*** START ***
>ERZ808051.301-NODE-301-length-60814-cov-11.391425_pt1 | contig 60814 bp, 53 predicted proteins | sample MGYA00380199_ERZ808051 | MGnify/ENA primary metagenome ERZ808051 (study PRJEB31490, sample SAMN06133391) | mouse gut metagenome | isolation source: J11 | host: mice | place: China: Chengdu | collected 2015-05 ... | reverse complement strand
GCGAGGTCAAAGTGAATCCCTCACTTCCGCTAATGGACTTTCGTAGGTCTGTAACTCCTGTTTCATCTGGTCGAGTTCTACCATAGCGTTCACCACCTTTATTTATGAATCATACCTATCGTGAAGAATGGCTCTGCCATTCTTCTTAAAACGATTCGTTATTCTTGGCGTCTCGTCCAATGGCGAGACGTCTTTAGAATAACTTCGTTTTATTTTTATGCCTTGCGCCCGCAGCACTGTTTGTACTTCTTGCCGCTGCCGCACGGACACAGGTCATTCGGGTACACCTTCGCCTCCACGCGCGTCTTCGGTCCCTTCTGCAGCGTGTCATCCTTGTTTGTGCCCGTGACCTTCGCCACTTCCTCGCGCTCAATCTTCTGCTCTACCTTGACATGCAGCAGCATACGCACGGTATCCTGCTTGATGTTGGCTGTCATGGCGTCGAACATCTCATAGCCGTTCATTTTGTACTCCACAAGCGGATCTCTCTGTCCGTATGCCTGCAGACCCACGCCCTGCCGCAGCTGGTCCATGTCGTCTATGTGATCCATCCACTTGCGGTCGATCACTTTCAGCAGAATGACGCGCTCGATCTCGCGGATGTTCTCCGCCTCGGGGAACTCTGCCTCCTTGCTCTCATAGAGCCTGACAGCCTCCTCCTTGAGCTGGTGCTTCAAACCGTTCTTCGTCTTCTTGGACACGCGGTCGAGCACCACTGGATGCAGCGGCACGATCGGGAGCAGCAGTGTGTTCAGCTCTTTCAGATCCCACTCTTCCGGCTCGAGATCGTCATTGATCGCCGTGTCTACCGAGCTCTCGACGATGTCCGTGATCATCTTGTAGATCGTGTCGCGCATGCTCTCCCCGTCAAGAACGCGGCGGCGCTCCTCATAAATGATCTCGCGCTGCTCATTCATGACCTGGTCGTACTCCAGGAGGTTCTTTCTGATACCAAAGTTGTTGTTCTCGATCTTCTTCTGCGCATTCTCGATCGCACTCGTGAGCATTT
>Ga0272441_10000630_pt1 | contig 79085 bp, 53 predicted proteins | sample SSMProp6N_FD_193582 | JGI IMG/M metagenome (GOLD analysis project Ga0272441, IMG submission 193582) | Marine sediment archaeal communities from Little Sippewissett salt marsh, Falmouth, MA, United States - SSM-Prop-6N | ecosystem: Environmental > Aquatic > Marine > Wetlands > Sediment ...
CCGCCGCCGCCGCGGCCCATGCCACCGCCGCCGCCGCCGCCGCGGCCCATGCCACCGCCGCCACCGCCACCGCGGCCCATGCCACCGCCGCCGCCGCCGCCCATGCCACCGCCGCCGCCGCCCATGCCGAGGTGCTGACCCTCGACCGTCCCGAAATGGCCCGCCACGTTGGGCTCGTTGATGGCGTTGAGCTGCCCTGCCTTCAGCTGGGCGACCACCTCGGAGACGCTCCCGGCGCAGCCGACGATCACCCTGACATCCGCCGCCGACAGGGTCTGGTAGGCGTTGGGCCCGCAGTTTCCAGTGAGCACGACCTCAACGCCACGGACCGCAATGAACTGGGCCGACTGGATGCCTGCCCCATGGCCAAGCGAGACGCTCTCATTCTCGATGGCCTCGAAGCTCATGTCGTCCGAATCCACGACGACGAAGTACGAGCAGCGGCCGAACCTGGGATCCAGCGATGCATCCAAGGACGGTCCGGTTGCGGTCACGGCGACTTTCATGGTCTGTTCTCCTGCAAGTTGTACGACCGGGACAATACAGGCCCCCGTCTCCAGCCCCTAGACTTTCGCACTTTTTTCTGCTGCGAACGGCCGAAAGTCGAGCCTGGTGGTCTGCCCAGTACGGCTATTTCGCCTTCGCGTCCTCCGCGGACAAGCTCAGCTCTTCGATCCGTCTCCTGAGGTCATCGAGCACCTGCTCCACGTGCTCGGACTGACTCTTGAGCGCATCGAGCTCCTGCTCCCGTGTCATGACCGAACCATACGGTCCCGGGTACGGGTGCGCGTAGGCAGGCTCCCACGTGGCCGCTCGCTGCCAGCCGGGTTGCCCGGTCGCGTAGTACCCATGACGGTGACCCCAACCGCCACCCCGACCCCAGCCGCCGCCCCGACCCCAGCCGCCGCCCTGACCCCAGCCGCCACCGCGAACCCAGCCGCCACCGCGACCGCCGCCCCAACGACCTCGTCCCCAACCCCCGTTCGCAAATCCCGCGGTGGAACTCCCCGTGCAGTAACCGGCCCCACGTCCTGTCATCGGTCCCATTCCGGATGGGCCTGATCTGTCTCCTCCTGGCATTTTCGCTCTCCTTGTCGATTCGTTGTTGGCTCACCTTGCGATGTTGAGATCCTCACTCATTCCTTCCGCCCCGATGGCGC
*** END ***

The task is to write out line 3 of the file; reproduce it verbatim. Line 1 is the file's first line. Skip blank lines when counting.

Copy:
>Ga0272441_10000630_pt1 | contig 79085 bp, 53 predicted proteins | sample SSMProp6N_FD_193582 | JGI IMG/M metagenome (GOLD analysis project Ga0272441, IMG submission 193582) | Marine sediment archaeal communities from Little Sippewissett salt marsh, Falmouth, MA, United States - SSM-Prop-6N | ecosystem: Environmental > Aquatic > Marine > Wetlands > Sediment ...